President Vladimir Putin thanked mercenaries for not letting the armed rebellion deteriorate into 'bloodshed' in his latest address, as ITV News Correspondent Emma Murphy reports on the latest developments
Those involved in the Wagner Group's aborted armed rebellion wanted "Russian soldiers to kill each other" and were "taking revenge for their failures at the front", president Vladimir Putin has said in a recorded address.
Speaking for the first time since Saturday's short-lived insurrection, the Russian leader said he would keep his “promise” to members of the mercenary group who “want to go to Belarus”, while others had the choice to sign a contract with the ministry of defence.
Putin thanked the nation for unity and Wagner fighters for avoiding "bloodshed" after the revolt.
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Russians had been told to prepare for an address which would determine the future of the country - what they got was described by a former Russian commander on Telegram on Monday night as "pitiful".
Earlier, Wagner head Yevgeny Prigozhin, who led the aborted armed rebellion on Saturday, denied the stalled revolt was an attempt to overthrow Putin.
Breaking his silence on Monday, Prigozhin insisted he was acting because "society demanded it".
In an 11-minute audio statement, the 62-year-old Russian oligarch, whose short-lived insurrection ended with retreat after 24 hours, defended the move as an attempt to hold those he said had made mistakes in the war in Ukraine to account.
The mercenary group's chief said they had turned around because they did not want to shed any Russian blood as he railed against the "massive errors" by Moscow in what Russians call "a special military operation".
Prigozhin also voiced concern that his group, that have helped Russia's invasion of Ukraine, would be absorbed by the Russian military.
He claimed civilians supported the march on Saturday, waving Wagner flags and emblems, and that President of Belarus Alexander Grigoryevich Lukashenko had offered to further the work of the Wagner Group.
Prigozhin vowed to take "revenge" on the Russian military over the weekend for what he says is the mistreatment of his troops, and ordered his men to cross over from Ukraine to Russia in order to oust the country's leadership.
Despite this, the greatest challenge to President Putin in his more than two decades in power quickly fizzled out, with the two sides reaching a deal for Prigozhin to go into exile and sound the retreat.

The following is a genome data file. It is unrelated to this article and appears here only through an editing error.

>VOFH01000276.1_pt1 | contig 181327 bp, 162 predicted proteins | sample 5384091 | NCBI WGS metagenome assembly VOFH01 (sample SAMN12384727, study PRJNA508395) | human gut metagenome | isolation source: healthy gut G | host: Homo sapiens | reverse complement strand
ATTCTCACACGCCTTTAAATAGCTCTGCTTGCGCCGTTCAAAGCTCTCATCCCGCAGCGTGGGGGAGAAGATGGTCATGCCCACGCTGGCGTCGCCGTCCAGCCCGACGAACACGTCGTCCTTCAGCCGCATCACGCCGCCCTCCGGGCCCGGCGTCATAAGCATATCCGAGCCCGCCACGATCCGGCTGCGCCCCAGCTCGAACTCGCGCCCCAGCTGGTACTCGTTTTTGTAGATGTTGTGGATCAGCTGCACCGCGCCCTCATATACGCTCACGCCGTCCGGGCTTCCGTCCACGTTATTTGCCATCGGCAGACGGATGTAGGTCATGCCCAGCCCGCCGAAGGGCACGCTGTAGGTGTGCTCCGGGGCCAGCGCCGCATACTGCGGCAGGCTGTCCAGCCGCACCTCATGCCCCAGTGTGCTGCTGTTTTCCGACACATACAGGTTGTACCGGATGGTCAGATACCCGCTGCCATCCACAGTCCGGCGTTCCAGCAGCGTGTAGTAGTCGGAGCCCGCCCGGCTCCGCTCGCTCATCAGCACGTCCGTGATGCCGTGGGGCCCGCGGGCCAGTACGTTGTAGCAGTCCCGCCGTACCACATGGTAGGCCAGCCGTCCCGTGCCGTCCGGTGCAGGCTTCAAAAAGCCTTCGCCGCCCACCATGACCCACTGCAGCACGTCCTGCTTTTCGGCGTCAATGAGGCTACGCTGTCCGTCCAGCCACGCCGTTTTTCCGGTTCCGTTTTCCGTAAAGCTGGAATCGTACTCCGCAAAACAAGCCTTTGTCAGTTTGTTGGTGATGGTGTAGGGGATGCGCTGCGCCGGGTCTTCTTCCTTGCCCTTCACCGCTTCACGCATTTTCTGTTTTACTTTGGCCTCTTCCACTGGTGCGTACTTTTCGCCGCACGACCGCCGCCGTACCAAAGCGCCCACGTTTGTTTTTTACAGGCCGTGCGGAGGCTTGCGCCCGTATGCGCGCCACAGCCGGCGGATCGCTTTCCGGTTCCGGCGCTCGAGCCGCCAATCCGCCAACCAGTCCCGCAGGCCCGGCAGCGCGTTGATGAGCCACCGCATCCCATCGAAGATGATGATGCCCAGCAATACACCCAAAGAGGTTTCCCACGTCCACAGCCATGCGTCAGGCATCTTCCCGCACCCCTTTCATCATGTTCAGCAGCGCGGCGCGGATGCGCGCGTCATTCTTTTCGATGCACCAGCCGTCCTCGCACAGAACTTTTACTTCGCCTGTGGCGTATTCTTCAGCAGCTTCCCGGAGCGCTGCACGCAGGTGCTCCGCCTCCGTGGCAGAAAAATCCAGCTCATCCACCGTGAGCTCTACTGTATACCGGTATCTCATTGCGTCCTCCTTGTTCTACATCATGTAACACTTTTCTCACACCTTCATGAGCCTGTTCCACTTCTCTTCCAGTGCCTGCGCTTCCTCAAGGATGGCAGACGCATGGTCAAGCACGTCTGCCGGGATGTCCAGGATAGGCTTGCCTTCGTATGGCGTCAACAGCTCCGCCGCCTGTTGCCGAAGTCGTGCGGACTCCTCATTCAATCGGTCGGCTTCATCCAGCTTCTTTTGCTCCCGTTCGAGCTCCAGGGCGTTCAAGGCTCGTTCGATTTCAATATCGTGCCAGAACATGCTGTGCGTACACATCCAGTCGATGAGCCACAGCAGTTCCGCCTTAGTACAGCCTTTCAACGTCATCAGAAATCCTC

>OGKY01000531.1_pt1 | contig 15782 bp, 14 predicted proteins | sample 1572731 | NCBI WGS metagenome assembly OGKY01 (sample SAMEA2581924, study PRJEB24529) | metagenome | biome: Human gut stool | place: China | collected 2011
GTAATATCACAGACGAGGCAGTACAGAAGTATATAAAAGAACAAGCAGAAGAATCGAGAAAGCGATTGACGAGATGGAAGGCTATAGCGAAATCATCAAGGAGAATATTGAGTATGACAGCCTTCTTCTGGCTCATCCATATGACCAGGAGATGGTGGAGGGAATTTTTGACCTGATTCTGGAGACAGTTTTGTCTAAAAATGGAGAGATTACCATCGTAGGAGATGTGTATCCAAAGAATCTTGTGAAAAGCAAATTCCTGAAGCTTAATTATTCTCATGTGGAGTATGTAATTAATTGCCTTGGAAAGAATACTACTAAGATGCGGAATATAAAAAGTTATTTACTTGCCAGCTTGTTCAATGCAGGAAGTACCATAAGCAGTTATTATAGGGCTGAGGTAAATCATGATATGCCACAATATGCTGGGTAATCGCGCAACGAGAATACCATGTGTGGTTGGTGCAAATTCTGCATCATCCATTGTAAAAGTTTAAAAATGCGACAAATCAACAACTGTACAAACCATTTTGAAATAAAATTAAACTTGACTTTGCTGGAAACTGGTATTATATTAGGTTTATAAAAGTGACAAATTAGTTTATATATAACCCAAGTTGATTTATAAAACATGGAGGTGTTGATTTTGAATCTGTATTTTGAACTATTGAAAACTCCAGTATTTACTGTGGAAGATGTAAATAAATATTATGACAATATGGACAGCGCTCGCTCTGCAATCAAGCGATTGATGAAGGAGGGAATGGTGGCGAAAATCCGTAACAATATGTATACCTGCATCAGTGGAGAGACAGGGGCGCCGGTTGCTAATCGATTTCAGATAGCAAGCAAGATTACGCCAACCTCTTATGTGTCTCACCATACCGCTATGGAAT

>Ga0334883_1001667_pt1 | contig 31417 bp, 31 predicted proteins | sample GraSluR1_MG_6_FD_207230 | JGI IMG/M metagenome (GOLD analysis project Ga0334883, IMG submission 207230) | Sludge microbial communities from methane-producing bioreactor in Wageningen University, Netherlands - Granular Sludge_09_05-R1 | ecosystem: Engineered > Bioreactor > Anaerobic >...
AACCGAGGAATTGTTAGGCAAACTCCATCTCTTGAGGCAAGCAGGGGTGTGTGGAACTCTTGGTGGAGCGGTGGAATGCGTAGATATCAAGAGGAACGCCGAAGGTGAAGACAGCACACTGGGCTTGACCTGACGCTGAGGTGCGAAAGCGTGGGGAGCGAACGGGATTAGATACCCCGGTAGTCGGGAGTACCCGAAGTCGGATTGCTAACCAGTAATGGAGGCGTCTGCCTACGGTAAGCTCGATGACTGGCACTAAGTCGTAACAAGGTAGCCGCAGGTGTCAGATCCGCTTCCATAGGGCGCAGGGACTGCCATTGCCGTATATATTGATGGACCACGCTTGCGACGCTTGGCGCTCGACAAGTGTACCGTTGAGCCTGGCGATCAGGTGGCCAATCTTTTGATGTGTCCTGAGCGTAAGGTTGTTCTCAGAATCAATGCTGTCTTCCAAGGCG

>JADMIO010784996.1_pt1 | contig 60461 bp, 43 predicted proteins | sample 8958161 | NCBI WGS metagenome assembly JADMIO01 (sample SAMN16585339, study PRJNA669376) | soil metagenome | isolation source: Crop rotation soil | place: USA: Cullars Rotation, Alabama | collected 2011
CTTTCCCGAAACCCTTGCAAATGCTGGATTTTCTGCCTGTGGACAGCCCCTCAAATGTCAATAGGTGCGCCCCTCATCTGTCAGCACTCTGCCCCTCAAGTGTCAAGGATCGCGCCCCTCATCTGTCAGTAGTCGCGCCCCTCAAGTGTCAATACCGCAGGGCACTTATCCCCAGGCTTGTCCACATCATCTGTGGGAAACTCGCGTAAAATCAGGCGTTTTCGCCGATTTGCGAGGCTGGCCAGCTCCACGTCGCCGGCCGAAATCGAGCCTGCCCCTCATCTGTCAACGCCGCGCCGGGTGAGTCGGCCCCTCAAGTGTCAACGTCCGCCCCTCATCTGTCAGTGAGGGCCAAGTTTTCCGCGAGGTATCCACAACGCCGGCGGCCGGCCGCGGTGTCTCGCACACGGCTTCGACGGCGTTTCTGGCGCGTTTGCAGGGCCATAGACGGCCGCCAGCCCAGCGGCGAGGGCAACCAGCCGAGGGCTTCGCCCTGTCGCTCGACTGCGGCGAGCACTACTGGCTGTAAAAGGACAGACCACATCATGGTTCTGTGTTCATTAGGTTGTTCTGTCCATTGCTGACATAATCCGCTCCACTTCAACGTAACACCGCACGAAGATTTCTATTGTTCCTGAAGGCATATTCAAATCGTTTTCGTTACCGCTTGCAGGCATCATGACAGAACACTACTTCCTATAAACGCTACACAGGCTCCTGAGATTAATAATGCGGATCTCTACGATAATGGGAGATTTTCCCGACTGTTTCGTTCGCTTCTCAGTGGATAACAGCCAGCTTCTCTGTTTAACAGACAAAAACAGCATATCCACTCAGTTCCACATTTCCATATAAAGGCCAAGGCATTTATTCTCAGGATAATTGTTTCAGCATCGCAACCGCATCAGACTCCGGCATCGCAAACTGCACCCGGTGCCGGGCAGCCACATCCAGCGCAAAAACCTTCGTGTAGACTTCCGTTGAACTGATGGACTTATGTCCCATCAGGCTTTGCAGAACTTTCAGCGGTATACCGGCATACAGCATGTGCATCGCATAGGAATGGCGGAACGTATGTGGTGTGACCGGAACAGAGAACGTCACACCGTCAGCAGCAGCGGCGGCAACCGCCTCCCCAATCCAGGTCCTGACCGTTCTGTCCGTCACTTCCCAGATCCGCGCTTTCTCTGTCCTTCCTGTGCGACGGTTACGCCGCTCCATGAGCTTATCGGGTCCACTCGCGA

On Monday, Russian media reported a criminal probe against Prigozhin continued, and his whereabouts remained unknown.
Oleksiy Danilov, secretary of the National Security and Defence Council of Ukraine, rebuked the West for what not appreciating the danger of the attempted revolt. He told ITV News: "The disintegration of Russia will be a dangerous challenge. We should be preparing for it now with all our strength." Western leaders say they are not underestimating the Russians.
As President Biden distances the US and NATO from the aborted armed revolt led by the Wagner group over the weekend, Robert Moore analyses America's response
Foreign Secretary James Cleverly described the mutiny as an “unprecedented challenge to Putin’s authority" in the Commons, saying "the Russian government’s lies have been exposed by one of President Putin’s own henchman."
President Biden added that the US and NATO played no role in the Wagner group's short uprising and declined to speculate on what it could mean for the war in Ukraine.
Russian Defence Minister Sergei Shoigu appeared to make his first public appearance since the rebellion on Monday, as Russian media speculated that he and other top military leaders have lost Putin’s confidence and could be replaced.
Footage on Russia media appears to show Russian Defense Minister Sergei Shoigu's first public appearance since the rebellion, however it is unclear when it was filmed
Shoigu was shown in video released by the Defence Ministry flying in a helicopter and then attending a meeting with officers at a military headquarters in Ukraine.
The video was widely shown on Russian media, including state-controlled television, although it was unclear when it was filmed.
General Staff chief General Valery Gerasimov, who was a main target of Prigozhin’s alongside Shoigu, has not been seen since the uprising.
Liz Truss urges the fast-track of Ukraine's NATO application and says Russia has been weakened by the revolt
Prime Minister Rishi Sunak said the government has been "analysing and monitoring" the situation in Ukraine and the tensions between the Russian military leadership and the Wagner group "for some time".
Speaking on Monday, Mr Sunak said: "It's too early to predict with certainty what the consequences of this (weekend) might be, but of course we are always prepared as we would be."
The 24-hour mercenary rebellion did not noticeably affect the Russian army's position along the 1,000 kilometre (600-mile) frontline in eastern Ukraine, but it could give the Ukrainians the boost it needs to intensify its counteroffensive, which military leaders have admitted is going slower than expected.
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